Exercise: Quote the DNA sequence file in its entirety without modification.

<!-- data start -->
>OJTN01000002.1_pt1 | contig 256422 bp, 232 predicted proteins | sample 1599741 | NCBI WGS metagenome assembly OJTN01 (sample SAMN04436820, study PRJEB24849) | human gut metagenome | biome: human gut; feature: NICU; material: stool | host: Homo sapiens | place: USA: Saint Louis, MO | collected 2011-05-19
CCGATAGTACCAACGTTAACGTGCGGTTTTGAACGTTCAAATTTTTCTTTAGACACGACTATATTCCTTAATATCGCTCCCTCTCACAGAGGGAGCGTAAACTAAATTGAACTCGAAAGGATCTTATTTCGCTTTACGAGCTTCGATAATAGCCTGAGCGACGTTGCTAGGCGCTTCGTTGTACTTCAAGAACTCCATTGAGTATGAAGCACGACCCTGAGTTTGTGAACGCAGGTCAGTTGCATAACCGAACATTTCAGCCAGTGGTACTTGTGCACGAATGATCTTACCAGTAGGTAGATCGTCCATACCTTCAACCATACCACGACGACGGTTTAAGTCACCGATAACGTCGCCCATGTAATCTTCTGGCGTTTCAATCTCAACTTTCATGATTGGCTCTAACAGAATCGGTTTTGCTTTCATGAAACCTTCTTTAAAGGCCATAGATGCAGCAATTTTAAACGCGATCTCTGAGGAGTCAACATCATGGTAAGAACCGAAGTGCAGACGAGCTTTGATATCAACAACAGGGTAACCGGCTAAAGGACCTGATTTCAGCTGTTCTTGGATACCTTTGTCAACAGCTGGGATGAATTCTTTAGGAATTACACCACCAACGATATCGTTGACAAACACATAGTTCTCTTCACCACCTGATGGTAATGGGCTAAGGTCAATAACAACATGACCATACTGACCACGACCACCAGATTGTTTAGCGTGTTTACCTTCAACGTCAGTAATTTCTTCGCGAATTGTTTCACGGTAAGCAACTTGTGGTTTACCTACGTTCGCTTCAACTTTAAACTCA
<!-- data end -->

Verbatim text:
>OJTN01000002.1_pt1 | contig 256422 bp, 232 predicted proteins | sample 1599741 | NCBI WGS metagenome assembly OJTN01 (sample SAMN04436820, study PRJEB24849) | human gut metagenome | biome: human gut; feature: NICU; material: stool | host: Homo sapiens | place: USA: Saint Louis, MO | collected 2011-05-19
CCGATAGTACCAACGTTAACGTGCGGTTTTGAACGTTCAAATTTTTCTTTAGACACGACTATATTCCTTAATATCGCTCCCTCTCACAGAGGGAGCGTAAACTAAATTGAACTCGAAAGGATCTTATTTCGCTTTACGAGCTTCGATAATAGCCTGAGCGACGTTGCTAGGCGCTTCGTTGTACTTCAAGAACTCCATTGAGTATGAAGCACGACCCTGAGTTTGTGAACGCAGGTCAGTTGCATAACCGAACATTTCAGCCAGTGGTACTTGTGCACGAATGATCTTACCAGTAGGTAGATCGTCCATACCTTCAACCATACCACGACGACGGTTTAAGTCACCGATAACGTCGCCCATGTAATCTTCTGGCGTTTCAATCTCAACTTTCATGATTGGCTCTAACAGAATCGGTTTTGCTTTCATGAAACCTTCTTTAAAGGCCATAGATGCAGCAATTTTAAACGCGATCTCTGAGGAGTCAACATCATGGTAAGAACCGAAGTGCAGACGAGCTTTGATATCAACAACAGGGTAACCGGCTAAAGGACCTGATTTCAGCTGTTCTTGGATACCTTTGTCAACAGCTGGGATGAATTCTTTAGGAATTACACCACCAACGATATCGTTGACAAACACATAGTTCTCTTCACCACCTGATGGTAATGGGCTAAGGTCAATAACAACATGACCATACTGACCACGACCACCAGATTGTTTAGCGTGTTTACCTTCAACGTCAGTAATTTCTTCGCGAATTGTTTCACGGTAAGCAACTTGTGGTTTACCTACGTTCGCTTCAACTTTAAACTCA